Work-life balance is simply the distribution of one’s time between their work, family and personal engagements. Having flexibility with work makes a balanced work-life, and this is one of the biggest advantages of working remotely. However, staying productive with a great work-life balance as a remote worker can be quite challenging.
The need for the right work-life balance as a remote worker
Having a great work-life balance has had remote workers being motivated and productive at work, and feeling more in control. This is one major reason for their choice to work remotely.
However, having a poor work-life balance, even for workers with physical office location has tremendous effects on the health (physical and mental in form of stress, anxiety and a lack of control) and social life of the workers. With less time for personal interests, family or friends, it easy to feel overworked and slow on your productivity level. You then feel the need to work more outside work hours, but these worsen the whole challenge.
Tips for building the right work-life balance
In discussing 8 tips for maintaining a healthy work and personal life, it is important to note the key to finding the right balance is prioritization. Let’s break this word (prioritization) into bits we can hold on to below.
Stick with schedules
Having a different work schedule that you don’t stick with, can have your time bounds broken. It then becomes unclear for your team to know what time they can or can’t reach you. Setting a schedule that you stick to will help. You then have fixed time to get off work into personal activities.
Set boundaries using communication tools
Once you have fixed schedules. The next is relating your schedules with your team and setting up those schedules on relevant communication tools such as Slack and Google Calendar. These ease collaboration with your team across various geo-locations.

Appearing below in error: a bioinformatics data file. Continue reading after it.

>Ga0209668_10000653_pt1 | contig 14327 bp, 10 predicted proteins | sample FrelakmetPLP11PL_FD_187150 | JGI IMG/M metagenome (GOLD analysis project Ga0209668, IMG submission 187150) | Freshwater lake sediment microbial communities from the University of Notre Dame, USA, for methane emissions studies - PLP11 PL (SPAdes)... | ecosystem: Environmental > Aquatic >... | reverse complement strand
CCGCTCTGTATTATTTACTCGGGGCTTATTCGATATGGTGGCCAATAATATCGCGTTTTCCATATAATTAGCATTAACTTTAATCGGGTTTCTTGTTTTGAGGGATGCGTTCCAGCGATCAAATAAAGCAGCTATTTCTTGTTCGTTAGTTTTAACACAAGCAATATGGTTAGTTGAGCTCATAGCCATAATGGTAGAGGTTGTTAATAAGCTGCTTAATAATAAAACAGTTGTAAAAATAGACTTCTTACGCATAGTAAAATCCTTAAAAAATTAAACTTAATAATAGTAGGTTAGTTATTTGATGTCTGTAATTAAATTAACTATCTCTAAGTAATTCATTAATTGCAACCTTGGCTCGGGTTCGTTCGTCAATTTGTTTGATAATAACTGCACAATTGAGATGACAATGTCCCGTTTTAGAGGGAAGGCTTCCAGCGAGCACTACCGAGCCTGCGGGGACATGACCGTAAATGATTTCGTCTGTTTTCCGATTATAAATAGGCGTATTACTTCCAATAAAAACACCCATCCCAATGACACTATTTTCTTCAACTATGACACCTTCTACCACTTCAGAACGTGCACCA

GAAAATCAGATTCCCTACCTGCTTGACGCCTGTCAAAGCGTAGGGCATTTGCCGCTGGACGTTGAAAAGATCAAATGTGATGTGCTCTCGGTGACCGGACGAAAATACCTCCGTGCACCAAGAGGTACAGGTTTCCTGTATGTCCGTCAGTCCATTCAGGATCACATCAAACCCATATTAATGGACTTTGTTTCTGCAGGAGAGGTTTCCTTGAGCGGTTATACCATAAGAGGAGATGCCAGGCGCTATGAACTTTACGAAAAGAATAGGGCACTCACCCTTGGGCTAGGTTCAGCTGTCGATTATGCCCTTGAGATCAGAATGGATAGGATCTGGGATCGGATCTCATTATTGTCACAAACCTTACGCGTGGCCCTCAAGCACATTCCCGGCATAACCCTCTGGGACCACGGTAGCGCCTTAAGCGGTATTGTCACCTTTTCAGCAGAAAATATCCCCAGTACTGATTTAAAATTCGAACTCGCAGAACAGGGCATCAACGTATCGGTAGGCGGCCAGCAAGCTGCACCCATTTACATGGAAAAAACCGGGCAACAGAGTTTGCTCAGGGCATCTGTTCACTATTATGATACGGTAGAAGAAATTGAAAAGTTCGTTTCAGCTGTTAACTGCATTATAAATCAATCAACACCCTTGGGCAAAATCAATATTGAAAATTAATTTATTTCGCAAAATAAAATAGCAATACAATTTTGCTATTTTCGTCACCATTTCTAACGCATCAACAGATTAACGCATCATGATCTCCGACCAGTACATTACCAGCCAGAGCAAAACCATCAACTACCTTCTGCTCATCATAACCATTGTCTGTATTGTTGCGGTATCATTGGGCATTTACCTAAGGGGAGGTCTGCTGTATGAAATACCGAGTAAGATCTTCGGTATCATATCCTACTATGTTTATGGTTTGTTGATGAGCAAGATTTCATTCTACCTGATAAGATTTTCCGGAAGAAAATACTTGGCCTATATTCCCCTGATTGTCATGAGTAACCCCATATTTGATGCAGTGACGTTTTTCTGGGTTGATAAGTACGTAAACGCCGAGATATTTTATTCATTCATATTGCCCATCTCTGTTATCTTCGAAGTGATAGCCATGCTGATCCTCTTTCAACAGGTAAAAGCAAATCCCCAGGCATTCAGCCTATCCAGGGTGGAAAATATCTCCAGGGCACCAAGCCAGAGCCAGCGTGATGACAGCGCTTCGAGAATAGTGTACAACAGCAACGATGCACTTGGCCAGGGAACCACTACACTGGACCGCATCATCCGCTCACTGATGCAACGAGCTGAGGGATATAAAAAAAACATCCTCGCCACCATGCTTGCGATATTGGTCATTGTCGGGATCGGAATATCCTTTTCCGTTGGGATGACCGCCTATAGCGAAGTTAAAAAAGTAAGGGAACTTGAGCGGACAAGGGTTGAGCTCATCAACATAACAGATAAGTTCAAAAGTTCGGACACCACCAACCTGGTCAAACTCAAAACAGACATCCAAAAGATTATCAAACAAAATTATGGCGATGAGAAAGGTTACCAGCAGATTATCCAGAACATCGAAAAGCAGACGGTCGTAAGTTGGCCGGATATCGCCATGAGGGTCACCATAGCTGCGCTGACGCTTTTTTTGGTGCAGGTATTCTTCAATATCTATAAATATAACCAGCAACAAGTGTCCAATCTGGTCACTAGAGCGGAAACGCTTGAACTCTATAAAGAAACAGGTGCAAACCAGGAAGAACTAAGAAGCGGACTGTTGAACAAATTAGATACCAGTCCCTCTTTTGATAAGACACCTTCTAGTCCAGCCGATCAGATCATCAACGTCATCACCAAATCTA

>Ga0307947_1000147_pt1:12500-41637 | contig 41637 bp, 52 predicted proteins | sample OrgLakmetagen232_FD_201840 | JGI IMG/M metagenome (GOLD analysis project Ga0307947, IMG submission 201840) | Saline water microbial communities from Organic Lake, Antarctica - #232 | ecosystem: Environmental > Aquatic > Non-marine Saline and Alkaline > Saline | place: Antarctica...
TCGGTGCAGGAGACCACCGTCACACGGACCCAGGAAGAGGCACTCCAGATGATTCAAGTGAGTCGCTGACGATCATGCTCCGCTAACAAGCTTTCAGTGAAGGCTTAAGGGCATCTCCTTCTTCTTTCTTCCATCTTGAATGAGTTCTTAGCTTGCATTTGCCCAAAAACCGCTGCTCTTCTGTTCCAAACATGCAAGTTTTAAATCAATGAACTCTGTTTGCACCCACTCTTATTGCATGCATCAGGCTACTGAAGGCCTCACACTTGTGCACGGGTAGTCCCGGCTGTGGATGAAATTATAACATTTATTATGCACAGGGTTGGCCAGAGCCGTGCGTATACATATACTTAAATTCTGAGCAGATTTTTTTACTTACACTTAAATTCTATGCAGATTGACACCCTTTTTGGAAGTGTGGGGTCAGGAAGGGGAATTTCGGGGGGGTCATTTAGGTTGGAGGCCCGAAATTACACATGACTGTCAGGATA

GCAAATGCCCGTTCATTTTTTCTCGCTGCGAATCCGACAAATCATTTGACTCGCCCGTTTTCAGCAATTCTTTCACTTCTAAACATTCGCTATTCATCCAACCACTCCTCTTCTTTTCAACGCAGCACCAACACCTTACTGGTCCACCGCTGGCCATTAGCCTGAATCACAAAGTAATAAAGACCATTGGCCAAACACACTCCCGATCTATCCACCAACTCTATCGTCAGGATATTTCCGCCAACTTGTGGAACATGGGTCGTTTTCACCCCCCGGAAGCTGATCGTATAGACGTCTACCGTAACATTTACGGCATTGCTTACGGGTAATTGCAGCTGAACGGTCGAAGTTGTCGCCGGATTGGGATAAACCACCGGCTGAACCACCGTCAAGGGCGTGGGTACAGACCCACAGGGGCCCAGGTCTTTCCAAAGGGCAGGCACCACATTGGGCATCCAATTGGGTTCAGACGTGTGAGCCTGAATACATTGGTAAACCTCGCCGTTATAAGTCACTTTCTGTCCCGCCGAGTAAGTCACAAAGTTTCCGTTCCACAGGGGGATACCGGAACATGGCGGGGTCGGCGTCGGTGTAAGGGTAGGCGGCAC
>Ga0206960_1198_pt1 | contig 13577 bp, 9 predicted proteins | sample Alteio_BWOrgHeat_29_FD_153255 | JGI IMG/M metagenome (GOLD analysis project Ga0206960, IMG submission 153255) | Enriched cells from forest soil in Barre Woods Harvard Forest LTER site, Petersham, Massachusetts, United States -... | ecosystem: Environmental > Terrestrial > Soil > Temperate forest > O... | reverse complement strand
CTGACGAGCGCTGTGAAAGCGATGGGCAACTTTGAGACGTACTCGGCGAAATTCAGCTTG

Space up tasks using breaks
Not having coworkers, calls, tasks requiring movements remind you of the need to take breaks at various times of the workday using up needed breaks to work. Positive distractions from work are good for the mind and body.
Hence, you should have self-imposed short breaks. This could be personal errands, getting a walk with your dog, or getting into a more relaxing engagement. You will feel energized and productive to tackle more tasks on your list.
Have specific after-work hour engagements
It is easy to feel the need to check emails, stay logged in on work when you do not make plans for other engagements after work hours. Once you keep in mindset activities you have after working hours, it becomes easier to get off work completely. So, make plans. Have drinks with friends, a work-out session, going visiting, etc.
Get your mind and body into an office setting mode
Waking up late and grumpy in the same casual wear that says “you don’t feel like working”, places your mind and body in an off mode towards work. Use the extra time others spend commuting to an office, to prepare, clean up, get breakfast, dressed and prepare your mind for the right mental space to work. This keeps you more in control and productive the whole day.
Choose a sacred workspace
Since working from home can be more distracting than from the office, choosing the right workspace is important. Use a specific desk, room, or lobby at home that’s clutter-free and speaks of work-only to your brain. That way, outside such workspace it becomes easy to switch into other tasks.
Get used to knocking off tasks as they come
Don’t get into the habit of procrastinating on tasks, just because you have the flexibility to do. This can end with you overloading your work schedule and working outside working hours to meet up. Have those meetings at the set time and get into the mode of knocking tasks off as they come.
Be deliberate about your health while working
How close are snacks and fizzy drinks to you? Closer than healthy meals, I guess. Make time out to get healthy meals during your breaks, get nourished and recharged for the remaining tasks of the day.